All joking aside though, I do feel comfortable in the EV owner and particularly Tesla owner community. Many of them are just really good people. Plus they're a fun and adventurous lot as well. This is far from the first time an owner has gone out of their way to contact me (or other owners) and offer assistance. Beyond that they're always using their own personal skills to promote Tesla and make the experience better for all of us -- like this map (so much more useful and informative than the one on the Tesla Supercharger site), this commercial, aftermarket products and modifications and all the other random equations or info regarding apps, tips and tricks they offer the community. As I've eluded to before, you may find your entitled gimme-gimme owners, but you won't find any other car manufacturer with it's customers so willing to go to battle to protect and promote Tesla's brand. But, I've rambled on about my appreciation and love for Tesla before (like here), so I'll end rant.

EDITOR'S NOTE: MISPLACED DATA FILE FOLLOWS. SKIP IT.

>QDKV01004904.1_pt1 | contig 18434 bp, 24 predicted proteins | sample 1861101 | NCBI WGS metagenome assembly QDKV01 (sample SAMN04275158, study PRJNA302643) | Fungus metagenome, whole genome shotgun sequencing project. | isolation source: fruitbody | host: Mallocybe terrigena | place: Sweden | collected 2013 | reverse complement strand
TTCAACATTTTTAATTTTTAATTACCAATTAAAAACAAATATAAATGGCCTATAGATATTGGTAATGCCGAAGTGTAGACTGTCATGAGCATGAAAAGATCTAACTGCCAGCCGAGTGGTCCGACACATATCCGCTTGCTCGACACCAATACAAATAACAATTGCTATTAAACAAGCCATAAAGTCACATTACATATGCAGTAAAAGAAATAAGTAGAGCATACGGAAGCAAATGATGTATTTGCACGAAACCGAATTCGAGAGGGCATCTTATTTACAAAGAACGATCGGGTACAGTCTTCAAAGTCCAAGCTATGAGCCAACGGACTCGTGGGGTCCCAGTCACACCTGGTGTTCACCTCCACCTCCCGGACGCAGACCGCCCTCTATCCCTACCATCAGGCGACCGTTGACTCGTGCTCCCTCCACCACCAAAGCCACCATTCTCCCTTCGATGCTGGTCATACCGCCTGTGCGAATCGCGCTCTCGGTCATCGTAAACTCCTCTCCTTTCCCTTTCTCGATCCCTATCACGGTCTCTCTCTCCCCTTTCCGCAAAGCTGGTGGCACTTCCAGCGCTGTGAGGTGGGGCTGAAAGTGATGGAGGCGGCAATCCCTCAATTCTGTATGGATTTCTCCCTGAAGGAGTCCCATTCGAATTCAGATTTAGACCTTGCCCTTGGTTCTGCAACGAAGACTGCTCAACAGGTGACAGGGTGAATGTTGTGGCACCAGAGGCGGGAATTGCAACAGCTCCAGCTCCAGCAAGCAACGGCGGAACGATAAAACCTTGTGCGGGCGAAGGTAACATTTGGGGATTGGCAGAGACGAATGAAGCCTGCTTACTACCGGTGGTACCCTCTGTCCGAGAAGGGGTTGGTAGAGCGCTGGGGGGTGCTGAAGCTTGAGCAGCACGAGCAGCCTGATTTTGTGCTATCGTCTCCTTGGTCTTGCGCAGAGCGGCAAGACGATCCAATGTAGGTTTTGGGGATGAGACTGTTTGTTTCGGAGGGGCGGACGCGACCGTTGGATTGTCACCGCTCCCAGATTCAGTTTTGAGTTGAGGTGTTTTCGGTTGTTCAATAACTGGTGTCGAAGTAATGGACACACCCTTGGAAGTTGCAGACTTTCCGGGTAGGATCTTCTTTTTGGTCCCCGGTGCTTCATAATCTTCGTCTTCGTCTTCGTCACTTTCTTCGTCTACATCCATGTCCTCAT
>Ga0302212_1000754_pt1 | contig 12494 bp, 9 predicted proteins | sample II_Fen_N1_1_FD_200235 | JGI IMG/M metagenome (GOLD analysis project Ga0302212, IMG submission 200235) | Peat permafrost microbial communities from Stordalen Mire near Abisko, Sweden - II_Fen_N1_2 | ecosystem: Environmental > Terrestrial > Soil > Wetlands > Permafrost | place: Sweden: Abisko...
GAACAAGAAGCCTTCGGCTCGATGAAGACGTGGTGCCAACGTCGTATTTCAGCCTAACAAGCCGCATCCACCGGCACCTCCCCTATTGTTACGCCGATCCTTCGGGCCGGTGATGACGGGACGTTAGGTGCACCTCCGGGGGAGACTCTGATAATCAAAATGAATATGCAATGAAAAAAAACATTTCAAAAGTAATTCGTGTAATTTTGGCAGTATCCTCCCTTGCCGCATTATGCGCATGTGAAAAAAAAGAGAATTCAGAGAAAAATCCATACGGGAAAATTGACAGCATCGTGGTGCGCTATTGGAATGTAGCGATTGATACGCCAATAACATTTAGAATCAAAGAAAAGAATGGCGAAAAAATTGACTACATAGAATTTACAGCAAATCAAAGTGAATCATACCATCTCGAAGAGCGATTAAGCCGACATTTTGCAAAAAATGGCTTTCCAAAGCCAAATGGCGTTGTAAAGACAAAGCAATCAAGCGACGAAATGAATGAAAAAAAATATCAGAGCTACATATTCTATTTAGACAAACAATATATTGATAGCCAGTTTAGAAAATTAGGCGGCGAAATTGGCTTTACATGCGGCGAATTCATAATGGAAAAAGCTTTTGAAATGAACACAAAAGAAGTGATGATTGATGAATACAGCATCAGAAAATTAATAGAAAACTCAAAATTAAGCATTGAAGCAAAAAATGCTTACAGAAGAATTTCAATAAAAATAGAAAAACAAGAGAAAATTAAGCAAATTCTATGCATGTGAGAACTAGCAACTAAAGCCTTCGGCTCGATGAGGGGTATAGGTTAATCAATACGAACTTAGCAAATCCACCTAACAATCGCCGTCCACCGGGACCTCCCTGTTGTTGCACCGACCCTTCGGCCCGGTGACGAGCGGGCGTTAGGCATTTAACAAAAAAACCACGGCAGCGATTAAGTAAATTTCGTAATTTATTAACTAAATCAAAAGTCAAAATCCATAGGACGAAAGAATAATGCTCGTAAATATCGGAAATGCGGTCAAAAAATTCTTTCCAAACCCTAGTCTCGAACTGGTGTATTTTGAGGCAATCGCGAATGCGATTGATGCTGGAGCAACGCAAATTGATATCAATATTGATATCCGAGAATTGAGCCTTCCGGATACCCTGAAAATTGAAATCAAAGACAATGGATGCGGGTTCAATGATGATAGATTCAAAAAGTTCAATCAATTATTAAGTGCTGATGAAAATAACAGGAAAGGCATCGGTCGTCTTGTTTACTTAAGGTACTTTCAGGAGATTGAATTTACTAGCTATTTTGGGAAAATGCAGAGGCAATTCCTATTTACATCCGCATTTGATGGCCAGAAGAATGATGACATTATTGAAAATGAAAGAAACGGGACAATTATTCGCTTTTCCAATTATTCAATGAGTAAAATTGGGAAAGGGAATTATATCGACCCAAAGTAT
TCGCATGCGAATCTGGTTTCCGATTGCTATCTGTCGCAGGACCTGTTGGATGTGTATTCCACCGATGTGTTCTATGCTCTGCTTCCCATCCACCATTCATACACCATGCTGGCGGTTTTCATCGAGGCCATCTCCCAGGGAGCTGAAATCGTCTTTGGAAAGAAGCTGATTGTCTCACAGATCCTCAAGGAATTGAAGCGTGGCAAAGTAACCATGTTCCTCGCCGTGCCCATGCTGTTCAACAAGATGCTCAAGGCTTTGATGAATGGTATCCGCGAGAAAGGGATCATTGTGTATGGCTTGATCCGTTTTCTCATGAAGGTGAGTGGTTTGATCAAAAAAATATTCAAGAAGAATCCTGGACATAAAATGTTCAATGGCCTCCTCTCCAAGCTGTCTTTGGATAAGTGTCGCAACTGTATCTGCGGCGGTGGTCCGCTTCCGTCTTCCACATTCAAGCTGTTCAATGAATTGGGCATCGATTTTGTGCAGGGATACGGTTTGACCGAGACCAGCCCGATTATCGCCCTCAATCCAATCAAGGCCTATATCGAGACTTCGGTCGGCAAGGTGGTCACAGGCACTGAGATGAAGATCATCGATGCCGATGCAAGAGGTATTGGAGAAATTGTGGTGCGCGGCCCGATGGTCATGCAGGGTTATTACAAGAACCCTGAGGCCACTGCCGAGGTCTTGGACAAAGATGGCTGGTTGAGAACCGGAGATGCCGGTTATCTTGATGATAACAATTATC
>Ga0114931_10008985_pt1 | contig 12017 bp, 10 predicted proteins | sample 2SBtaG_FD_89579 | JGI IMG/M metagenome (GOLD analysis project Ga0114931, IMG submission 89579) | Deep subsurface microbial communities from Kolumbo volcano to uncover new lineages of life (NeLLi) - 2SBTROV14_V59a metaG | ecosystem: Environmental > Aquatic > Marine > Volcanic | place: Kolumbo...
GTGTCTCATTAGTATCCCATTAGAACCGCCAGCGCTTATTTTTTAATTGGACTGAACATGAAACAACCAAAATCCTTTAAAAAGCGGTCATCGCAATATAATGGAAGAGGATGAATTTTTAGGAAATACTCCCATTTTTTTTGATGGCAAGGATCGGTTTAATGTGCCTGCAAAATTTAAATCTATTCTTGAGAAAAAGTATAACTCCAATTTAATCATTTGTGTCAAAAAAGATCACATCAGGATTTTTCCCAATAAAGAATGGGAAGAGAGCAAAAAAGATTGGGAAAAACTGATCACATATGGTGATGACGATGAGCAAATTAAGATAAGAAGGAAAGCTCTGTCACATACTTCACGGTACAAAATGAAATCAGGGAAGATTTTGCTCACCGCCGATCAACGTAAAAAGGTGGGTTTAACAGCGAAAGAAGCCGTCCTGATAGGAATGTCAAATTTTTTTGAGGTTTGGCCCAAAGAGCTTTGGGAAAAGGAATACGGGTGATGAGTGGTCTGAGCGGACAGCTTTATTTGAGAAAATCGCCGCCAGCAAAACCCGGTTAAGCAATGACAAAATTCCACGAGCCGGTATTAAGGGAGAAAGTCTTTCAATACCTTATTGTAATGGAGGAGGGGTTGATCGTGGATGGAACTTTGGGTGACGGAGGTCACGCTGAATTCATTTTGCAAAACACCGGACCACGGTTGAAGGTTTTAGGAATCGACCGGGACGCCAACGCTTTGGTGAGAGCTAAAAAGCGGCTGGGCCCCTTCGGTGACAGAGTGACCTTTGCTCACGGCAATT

Our originally plan was to take the Whiskey and Hot Springs route above; however, the Distillery/charger in Salida was closed (we spoke with one of the owners who was out of town). We decided to instead continue along the supercharger route to Grand Junction and then make our way down to Farmington. We figured a supercharger and a known hotel would make a better option at this point in our trip.
As I noted in my last post, we ended up staying at Grand Junction last night instead of Farmington and instead headed south this morning. Farmington is 216 miles from Grand Junction - definitely a push for Brewtus through cold temps and unknown mountainside. With plugshare we did find a great transit stop about 40 miles prior to Farmington though with SIX J1772 plugs. And they're free! So we figured we'd play it safe (stayin' alive at 55!), the sun was shining (no HVAC!), try to make it to Farmington and if it's closed, stop at Durango to buffer the rest of the way.